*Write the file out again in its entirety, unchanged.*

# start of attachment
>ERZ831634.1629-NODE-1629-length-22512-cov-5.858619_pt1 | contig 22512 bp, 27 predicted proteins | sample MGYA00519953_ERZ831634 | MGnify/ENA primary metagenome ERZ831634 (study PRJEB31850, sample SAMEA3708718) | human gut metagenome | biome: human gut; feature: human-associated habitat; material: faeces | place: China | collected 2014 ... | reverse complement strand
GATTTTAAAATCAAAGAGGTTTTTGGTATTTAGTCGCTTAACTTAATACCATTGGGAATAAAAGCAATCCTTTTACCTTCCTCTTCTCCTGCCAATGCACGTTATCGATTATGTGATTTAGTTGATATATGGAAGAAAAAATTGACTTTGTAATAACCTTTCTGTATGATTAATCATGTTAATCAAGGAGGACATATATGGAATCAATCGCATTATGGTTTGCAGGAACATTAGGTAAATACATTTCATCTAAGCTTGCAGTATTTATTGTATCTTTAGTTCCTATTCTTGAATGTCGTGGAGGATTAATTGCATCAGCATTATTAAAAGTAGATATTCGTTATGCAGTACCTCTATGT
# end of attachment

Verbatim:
>ERZ831634.1629-NODE-1629-length-22512-cov-5.858619_pt1 | contig 22512 bp, 27 predicted proteins | sample MGYA00519953_ERZ831634 | MGnify/ENA primary metagenome ERZ831634 (study PRJEB31850, sample SAMEA3708718) | human gut metagenome | biome: human gut; feature: human-associated habitat; material: faeces | place: China | collected 2014 ... | reverse complement strand
GATTTTAAAATCAAAGAGGTTTTTGGTATTTAGTCGCTTAACTTAATACCATTGGGAATAAAAGCAATCCTTTTACCTTCCTCTTCTCCTGCCAATGCACGTTATCGATTATGTGATTTAGTTGATATATGGAAGAAAAAATTGACTTTGTAATAACCTTTCTGTATGATTAATCATGTTAATCAAGGAGGACATATATGGAATCAATCGCATTATGGTTTGCAGGAACATTAGGTAAATACATTTCATCTAAGCTTGCAGTATTTATTGTATCTTTAGTTCCTATTCTTGAATGTCGTGGAGGATTAATTGCATCAGCATTATTAAAAGTAGATATTCGTTATGCAGTACCTCTATGT